ID 82025069 © Christian Weiß | Dreamstime.com
More than 26,000 people in the United States—approximately 16,000 men and 10,000 women—are diagnosed with stomach cancer every year, according to the American Cancer Society (ACS), and nearly 11,000 die from it. The cancer develops for unknown reasons and can be difficult to diagnose early, because its symptoms mimic those of other gastrointestinal diseases.
As with many cancers, people over age 55 are at increased risk. Men are almost twice as likely as women to get stomach cancer, and it is more common in African-Americans than in whites. Having the bacteria H. pylori in the stomach may raise the risk, but prompt treatment to eradicate the bacteria can reduce the risk. A diet high in preserved meats (such as bacon and deli meats) and low in fruits and vegetables may contribute to stomach cancer. Conversely, a healthy diet loaded with fruits, vegetables and whole grains, and low in saturated fat may help decrease the risk of developing stomach cancer, and is particularly important for people infected with H. pylori.
Stomach Cancer Symptoms
Stomach cancer often causes no symptoms at all. When symptoms are present, they are likely to include:
- Pain or discomfort in the abdomen
- Loss of appetite
- Nausea or vomiting
- Vomiting blood or bloody stools
- Weakness or fatigue
- Weight loss.
If you experience any of these symptoms, see your doctor.
Diagnosing Stomach Cancer
One or more diagnostic tests may be needed, such as a fecal occult blood test, an upper GI series, and/or an endoscopy. New research has suggested that looking for changes in certain chemicals in the breath could be used to identify both stomach and esophageal cancers.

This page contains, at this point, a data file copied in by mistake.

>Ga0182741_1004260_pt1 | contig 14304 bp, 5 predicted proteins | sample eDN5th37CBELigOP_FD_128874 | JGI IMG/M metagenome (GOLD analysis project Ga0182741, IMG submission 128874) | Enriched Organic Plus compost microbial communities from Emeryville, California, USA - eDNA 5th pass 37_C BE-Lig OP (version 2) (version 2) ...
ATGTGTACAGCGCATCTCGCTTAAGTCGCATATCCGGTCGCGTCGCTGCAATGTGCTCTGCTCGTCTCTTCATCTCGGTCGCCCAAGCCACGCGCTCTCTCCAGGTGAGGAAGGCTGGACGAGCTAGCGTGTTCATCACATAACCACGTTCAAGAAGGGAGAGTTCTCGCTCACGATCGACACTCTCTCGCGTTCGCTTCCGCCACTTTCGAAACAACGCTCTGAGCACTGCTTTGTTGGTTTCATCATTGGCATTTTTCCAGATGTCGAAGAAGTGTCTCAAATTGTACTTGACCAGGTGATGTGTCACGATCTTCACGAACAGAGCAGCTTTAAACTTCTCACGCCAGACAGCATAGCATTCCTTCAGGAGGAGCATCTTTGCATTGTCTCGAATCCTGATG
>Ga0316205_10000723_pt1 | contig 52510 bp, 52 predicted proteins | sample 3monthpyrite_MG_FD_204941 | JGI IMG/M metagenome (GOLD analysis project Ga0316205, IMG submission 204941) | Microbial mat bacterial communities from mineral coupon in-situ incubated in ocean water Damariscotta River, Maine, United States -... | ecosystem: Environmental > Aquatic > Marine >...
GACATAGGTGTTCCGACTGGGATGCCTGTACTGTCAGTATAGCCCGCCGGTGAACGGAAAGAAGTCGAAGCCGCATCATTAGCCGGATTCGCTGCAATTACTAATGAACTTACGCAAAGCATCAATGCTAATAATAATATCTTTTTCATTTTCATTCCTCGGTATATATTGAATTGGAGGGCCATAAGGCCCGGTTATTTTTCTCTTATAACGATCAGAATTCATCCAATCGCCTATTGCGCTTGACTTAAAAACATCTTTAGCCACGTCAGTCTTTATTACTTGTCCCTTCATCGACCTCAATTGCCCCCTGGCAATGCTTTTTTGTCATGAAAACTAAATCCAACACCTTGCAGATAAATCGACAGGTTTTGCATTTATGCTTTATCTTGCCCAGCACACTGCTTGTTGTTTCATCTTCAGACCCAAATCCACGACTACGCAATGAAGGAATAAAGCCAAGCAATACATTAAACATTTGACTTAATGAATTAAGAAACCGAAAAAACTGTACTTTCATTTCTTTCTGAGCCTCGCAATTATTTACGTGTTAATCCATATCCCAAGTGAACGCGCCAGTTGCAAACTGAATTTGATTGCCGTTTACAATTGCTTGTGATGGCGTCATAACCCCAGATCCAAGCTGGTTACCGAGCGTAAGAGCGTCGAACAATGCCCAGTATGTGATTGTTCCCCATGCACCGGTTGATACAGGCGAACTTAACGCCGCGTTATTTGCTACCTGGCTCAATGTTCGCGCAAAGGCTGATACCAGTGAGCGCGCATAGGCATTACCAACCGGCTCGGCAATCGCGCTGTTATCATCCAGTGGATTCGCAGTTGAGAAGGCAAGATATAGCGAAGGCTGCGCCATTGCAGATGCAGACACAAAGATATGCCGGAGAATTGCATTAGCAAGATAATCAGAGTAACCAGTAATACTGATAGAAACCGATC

If cancer is suspected, the doctor will take a small sample of tissue (biopsy) from the wall of the stomach during an endoscopy. The tissue will be examined under a microscope to look for changes in the cells that would indicate cancer. If stomach cancer is diagnosed, the next step is to determine the stage of the cancer, which indicates how far it has spread, if at all (stomach cancer can spread to nearby organs, such as the liver or pancreas). Staging of stomach cancer may be done with a computed tomography (CT) scan or ultrasound. Endoscopic ultrasound is also very good for this purpose.
Treating Stomach Cancer
Treatment for stomach cancer depends on a number of factors, including the size, location, and extent of the tumor, whether it has spread, and the patient’s general health. Options include surgery, chemotherapy, radiation therapy, and the newest weapon, targeted therapy. According to the ACS, using two or more approaches produces the best outcomes. Surgery is the most common treatment. If the cancer is in its early stages, the surgery may be performed endoscopically, using instruments that are inserted into the stomach via the throat. If only part of the stomach needs to be removed, the remaining portion will be connected to the esophagus or small intestine, but if the cancer has spread throughout the stomach, the entire stomach may need to be removed (total gastrectomy), along with lymph nodes and other organs. The esophagus is then attached to the small intestine. After this surgery, patients must eat small amounts of food often, and some need a feeding tube for liquid nutrition in order to receive sufficient calories.
With targeted therapy, certain drugs identify unique aspects of stomach cancer cells and target them for destruction. This treatment may be effective in patients who do not respond to chemotherapy.
Two types of targeted therapy are now used in stomach cancer. Many people are familiar with the monoclonal antibody trastuzumab (Herceptin) from its use in HER2-positive breast cancer. It also is effective in HER2-positive stomach cancer. HER2 is a growth-promoting hormone, and one in five stomach cancer patients have too much of it. Trastuzumab finds this protein on the surface of cancer cells and destroys the cells. It is usually given intravenously every two to three weeks, along with chemotherapy.
Ramucirumab (Cyramza) is a monoclonal antibody that targets specific proteins that allow cancers to grow and spread by creating new blood vessels. It is given intravenously every two weeks, and is generally reserved for patients with advanced stomach cancer that no longer responds to other drugs.
For more information about stomach cancer, purchase Digestive Disease & Disorders at www.UniversityHealthNews.com.